BERLIN (AP) — A senior NATO official said Sunday that Russia’s military advance in Ukraine appeared to be faltering and he expressed hope that kyiv could win the war, as Russia’s neighbor Finland said it wanted join the Western military alliance.
Senior NATO diplomats are meeting in Berlin on Sunday to discuss further support for Ukraine and steps taken by Finland, Sweden and others to join NATO in the face of threats from Russia.
“The brutal invasion (by) Russia is losing momentum,” NATO Deputy Secretary General Mircea Geoana told reporters. “We know that with the bravery of the Ukrainian people and army, and with our help, Ukraine can win this war.”
Finland’s president and government announced on Sunday that the previously neutral Nordic country, which shares a long border with Russia, intends to apply for NATO membership, paving the way for the alliance to expand. western military of 30 members.
President Sauli Niinisto and Prime Minister Sanna Marin made the announcement during a joint press conference at the Presidential Palace in Helsinki.
“It’s a historic day. A new era begins,” Niinisto said.
Finland’s parliament is expected to approve the decision in the coming days, but this is considered a formality.
A formal membership application will then be submitted to NATO headquarters in Brussels, most likely sometime next week.
Geoana, who was chairing the meeting while NATO Secretary General Jens Stoltenberg was recovering from COVID-19 infection, said Ukraine supporters were “united, we are strong, we will continue to help Ukraine win this war”.
NATO’s expansion beyond its current 30 member states is one of the main issues being discussed in Berlin.
Sweden has also already taken steps to join the alliance, while Georgia’s candidacy is being discussed again despite dire warnings from Moscow about the consequences if its neighbor becomes a NATO member.
“Finland and Sweden are already NATO’s closest partners,” Geoana said, adding that he expected allies to view their candidacies positively.
German Foreign Minister Annalena Baerbock said her country and others made it clear over dinner on Saturday evening that they would be willing to speed up the national ratification process for Finland and Sweden.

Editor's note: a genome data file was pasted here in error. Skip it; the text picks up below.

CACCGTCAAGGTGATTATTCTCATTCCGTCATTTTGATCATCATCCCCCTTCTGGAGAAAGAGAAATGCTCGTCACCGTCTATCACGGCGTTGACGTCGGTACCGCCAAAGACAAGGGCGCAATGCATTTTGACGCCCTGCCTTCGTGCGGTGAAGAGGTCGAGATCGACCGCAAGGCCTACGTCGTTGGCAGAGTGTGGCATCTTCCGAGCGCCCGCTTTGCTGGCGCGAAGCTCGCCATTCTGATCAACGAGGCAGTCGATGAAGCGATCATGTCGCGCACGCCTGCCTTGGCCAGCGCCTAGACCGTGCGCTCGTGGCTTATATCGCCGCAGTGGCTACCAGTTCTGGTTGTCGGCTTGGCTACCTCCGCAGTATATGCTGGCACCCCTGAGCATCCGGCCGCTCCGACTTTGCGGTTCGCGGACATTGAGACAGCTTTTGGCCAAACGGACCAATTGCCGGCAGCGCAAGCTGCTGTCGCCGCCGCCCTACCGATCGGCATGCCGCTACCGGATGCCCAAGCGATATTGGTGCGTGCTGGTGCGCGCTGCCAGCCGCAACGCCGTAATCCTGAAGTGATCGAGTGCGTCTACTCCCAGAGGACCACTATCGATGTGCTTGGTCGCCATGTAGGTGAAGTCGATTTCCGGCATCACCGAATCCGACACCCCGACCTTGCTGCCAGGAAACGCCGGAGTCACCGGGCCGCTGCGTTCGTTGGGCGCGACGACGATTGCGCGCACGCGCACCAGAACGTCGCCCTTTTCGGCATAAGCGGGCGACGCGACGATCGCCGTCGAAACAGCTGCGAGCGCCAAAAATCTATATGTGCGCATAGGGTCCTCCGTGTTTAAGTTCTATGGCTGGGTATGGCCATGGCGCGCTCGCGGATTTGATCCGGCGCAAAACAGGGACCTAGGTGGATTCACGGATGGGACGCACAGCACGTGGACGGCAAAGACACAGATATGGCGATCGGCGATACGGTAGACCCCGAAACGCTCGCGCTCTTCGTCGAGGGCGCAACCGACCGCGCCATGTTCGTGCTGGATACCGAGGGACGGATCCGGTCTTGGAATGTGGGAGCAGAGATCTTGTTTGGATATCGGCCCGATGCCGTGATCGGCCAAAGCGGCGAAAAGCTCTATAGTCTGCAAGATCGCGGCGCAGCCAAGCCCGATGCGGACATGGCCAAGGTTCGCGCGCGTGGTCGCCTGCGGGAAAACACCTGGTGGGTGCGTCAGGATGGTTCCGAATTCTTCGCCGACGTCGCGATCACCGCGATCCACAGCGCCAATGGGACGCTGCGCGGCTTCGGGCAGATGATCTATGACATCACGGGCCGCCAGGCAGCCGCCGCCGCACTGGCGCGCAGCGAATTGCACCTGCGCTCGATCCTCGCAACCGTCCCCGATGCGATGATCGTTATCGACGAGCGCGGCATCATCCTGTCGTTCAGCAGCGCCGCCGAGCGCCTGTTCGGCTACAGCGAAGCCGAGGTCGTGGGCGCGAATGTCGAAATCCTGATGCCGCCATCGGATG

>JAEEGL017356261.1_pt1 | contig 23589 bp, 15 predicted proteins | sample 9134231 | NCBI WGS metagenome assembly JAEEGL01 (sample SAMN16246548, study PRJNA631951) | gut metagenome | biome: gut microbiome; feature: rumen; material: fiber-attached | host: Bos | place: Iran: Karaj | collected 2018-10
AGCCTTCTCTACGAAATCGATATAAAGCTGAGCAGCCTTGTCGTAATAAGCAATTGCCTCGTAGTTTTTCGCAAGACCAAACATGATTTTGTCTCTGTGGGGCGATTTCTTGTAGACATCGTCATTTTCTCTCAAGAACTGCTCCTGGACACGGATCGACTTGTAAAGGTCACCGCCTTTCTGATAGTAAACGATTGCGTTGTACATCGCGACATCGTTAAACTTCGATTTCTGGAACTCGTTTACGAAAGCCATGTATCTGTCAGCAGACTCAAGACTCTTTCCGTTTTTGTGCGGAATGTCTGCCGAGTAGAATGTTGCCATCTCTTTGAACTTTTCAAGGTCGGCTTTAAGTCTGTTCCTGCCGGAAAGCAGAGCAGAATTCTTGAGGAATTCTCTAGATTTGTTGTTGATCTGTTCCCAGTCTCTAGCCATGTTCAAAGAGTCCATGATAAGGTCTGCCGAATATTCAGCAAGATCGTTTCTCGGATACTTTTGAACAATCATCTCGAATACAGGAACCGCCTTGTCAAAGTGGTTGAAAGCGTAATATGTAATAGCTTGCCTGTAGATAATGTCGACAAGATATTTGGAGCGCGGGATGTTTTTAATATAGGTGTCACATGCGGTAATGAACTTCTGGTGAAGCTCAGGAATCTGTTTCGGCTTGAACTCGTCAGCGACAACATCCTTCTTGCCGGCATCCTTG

“If these two countries decide to join, they can join very quickly,” she said.
Denmark’s foreign minister dismissed suggestions that Russian President Vladimir Putin’s objections could prevent the alliance from bringing in new members.
“Each European country has the fundamental right to choose its own security apparatus,” Jeppe Kofod told reporters.
“We now see a world where the number one enemy of democracy is Putin and the thought he represents,” he said, adding that NATO would also stand with other countries, such as the Georgia, who he said were “instrumentalised” by Russia. .
On the sidelines of the meeting, US Secretary of State Antony Blinken met with his Ukrainian counterpart Dmytro Kuleba earlier on Sunday to discuss the impact of the war and how to get Ukrainian grain to international markets.
State Department spokesman Ned Price said Blinken “underscored the enduring commitment of the United States to Ukraine’s sovereignty and territorial integrity in the face of Russia’s unprovoked war.” .
Britain’s top diplomat said NATO members would also discuss security issues beyond Europe when they meet on Sunday – a reference to growing unease among democratic nations over the rise of China.
“In addition to protecting Euro-Atlantic security, we must also look after Indo-Pacific security,” Foreign Minister Liz Truss said.
The meeting follows a meeting of foreign ministers from the major Group of Seven economies on Germany’s Baltic Sea coast this week. Officials there expressed strong support for Ukraine and warned that Russia’s blockade of grain exports from Ukrainian ports risked fueling a global food crisis.
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